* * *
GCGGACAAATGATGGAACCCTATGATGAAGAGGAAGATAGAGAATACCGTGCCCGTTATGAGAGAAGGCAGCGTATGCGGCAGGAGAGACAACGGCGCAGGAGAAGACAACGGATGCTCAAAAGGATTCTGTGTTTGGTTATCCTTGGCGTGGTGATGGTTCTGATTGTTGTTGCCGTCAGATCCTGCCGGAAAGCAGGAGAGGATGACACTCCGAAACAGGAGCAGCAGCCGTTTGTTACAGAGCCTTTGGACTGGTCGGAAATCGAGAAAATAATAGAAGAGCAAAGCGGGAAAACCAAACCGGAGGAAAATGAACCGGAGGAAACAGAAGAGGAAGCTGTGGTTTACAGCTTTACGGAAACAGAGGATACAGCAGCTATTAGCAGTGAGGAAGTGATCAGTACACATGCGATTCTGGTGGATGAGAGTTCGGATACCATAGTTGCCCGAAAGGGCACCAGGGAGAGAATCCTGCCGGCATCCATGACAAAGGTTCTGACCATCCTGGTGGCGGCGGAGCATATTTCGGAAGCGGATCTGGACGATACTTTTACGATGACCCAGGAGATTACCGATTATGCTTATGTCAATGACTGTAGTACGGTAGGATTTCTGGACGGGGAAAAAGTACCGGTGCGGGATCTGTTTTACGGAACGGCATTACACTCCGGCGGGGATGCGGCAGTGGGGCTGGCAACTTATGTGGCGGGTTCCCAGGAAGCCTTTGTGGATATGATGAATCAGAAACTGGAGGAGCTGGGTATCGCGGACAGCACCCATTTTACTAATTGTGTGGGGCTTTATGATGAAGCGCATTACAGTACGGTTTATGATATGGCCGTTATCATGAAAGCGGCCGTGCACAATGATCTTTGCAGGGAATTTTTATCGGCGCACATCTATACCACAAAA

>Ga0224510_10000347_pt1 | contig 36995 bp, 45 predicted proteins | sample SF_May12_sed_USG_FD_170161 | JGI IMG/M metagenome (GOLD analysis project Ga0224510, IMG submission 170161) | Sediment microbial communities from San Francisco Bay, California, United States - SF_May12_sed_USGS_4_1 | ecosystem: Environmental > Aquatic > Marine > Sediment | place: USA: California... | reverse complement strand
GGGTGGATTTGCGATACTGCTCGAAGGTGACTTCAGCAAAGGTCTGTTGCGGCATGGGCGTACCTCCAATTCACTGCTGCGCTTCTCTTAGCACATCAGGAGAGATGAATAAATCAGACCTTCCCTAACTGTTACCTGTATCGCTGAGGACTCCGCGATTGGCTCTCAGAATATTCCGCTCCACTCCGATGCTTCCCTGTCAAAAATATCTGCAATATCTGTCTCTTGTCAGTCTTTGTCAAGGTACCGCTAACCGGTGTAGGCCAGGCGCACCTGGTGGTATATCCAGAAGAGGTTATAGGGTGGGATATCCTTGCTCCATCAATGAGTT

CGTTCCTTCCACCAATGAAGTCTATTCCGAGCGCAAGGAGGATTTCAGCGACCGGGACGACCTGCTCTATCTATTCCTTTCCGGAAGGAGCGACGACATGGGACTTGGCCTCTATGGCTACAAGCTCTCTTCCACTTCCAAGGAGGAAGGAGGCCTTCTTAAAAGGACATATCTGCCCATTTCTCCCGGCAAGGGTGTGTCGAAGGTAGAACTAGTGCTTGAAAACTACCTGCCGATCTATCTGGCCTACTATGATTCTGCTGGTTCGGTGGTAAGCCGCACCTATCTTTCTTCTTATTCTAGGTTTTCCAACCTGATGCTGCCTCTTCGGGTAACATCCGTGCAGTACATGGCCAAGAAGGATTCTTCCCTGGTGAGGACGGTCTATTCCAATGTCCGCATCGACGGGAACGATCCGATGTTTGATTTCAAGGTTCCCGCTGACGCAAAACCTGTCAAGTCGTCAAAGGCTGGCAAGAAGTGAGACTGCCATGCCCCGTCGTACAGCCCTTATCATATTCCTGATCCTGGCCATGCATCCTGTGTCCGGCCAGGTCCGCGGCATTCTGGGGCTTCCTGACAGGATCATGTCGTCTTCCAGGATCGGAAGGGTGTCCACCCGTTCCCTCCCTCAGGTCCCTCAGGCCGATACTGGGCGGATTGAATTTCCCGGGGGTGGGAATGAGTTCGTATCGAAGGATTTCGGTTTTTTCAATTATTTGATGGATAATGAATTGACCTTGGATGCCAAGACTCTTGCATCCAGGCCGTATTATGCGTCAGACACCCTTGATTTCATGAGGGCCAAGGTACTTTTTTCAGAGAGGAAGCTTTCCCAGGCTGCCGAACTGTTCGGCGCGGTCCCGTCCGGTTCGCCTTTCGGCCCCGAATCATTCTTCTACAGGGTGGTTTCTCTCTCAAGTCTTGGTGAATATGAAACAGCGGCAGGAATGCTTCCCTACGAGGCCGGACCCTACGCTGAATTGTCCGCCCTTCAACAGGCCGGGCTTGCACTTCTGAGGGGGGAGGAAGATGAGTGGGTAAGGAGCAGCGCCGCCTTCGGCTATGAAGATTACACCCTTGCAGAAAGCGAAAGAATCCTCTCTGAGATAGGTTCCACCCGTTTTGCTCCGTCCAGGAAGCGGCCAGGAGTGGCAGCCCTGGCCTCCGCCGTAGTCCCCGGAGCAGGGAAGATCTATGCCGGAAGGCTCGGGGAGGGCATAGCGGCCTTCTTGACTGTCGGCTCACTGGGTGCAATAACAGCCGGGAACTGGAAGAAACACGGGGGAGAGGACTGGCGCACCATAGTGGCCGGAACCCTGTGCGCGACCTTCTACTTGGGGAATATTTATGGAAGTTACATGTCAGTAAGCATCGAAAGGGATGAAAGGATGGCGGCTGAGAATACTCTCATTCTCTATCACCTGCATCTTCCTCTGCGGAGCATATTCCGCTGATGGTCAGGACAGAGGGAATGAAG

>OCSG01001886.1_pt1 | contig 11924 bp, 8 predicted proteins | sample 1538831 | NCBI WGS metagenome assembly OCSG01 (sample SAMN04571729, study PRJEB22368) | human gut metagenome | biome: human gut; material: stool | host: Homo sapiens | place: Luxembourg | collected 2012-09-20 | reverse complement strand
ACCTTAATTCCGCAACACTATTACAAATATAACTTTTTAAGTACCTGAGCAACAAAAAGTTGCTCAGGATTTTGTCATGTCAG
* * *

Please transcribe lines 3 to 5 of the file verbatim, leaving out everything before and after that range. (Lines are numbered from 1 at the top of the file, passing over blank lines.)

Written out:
GGGTGGATTTGCGATACTGCTCGAAGGTGACTTCAGCAAAGGTCTGTTGCGGCATGGGCGTACCTCCAATTCACTGCTGCGCTTCTCTTAGCACATCAGGAGAGATGAATAAATCAGACCTTCCCTAACTGTTACCTGTATCGCTGAGGACTCCGCGATTGGCTCTCAGAATATTCCGCTCCACTCCGATGCTTCCCTGTCAAAAATATCTGCAATATCTGTCTCTTGTCAGTCTTTGTCAAGGTACCGCTAACCGGTGTAGGCCAGGCGCACCTGGTGGTATATCCAGAAGAGGTTATAGGGTGGGATATCCTTGCTCCATCAATGAGTT

CGTTCCTTCCACCAATGAAGTCTATTCCGAGCGCAAGGAGGATTTCAGCGACCGGGACGACCTGCTCTATCTATTCCTTTCCGGAAGGAGCGACGACATGGGACTTGGCCTCTATGGCTACAAGCTCTCTTCCACTTCCAAGGAGGAAGGAGGCCTTCTTAAAAGGACATATCTGCCCATTTCTCCCGGCAAGGGTGTGTCGAAGGTAGAACTAGTGCTTGAAAACTACCTGCCGATCTATCTGGCCTACTATGATTCTGCTGGTTCGGTGGTAAGCCGCACCTATCTTTCTTCTTATTCTAGGTTTTCCAACCTGATGCTGCCTCTTCGGGTAACATCCGTGCAGTACATGGCCAAGAAGGATTCTTCCCTGGTGAGGACGGTCTATTCCAATGTCCGCATCGACGGGAACGATCCGATGTTTGATTTCAAGGTTCCCGCTGACGCAAAACCTGTCAAGTCGTCAAAGGCTGGCAAGAAGTGAGACTGCCATGCCCCGTCGTACAGCCCTTATCATATTCCTGATCCTGGCCATGCATCCTGTGTCCGGCCAGGTCCGCGGCATTCTGGGGCTTCCTGACAGGATCATGTCGTCTTCCAGGATCGGAAGGGTGTCCACCCGTTCCCTCCCTCAGGTCCCTCAGGCCGATACTGGGCGGATTGAATTTCCCGGGGGTGGGAATGAGTTCGTATCGAAGGATTTCGGTTTTTTCAATTATTTGATGGATAATGAATTGACCTTGGATGCCAAGACTCTTGCATCCAGGCCGTATTATGCGTCAGACACCCTTGATTTCATGAGGGCCAAGGTACTTTTTTCAGAGAGGAAGCTTTCCCAGGCTGCCGAACTGTTCGGCGCGGTCCCGTCCGGTTCGCCTTTCGGCCCCGAATCATTCTTCTACAGGGTGGTTTCTCTCTCAAGTCTTGGTGAATATGAAACAGCGGCAGGAATGCTTCCCTACGAGGCCGGACCCTACGCTGAATTGTCCGCCCTTCAACAGGCCGGGCTTGCACTTCTGAGGGGGGAGGAAGATGAGTGGGTAAGGAGCAGCGCCGCCTTCGGCTATGAAGATTACACCCTTGCAGAAAGCGAAAGAATCCTCTCTGAGATAGGTTCCACCCGTTTTGCTCCGTCCAGGAAGCGGCCAGGAGTGGCAGCCCTGGCCTCCGCCGTAGTCCCCGGAGCAGGGAAGATCTATGCCGGAAGGCTCGGGGAGGGCATAGCGGCCTTCTTGACTGTCGGCTCACTGGGTGCAATAACAGCCGGGAACTGGAAGAAACACGGGGGAGAGGACTGGCGCACCATAGTGGCCGGAACCCTGTGCGCGACCTTCTACTTGGGGAATATTTATGGAAGTTACATGTCAGTAAGCATCGAAAGGGATGAAAGGATGGCGGCTGAGAATACTCTCATTCTCTATCACCTGCATCTTCCTCTGCGGAGCATATTCCGCTGATGGTCAGGACAGAGGGAATGAAG

>OCSG01001886.1_pt1 | contig 11924 bp, 8 predicted proteins | sample 1538831 | NCBI WGS metagenome assembly OCSG01 (sample SAMN04571729, study PRJEB22368) | human gut metagenome | biome: human gut; material: stool | host: Homo sapiens | place: Luxembourg | collected 2012-09-20 | reverse complement strand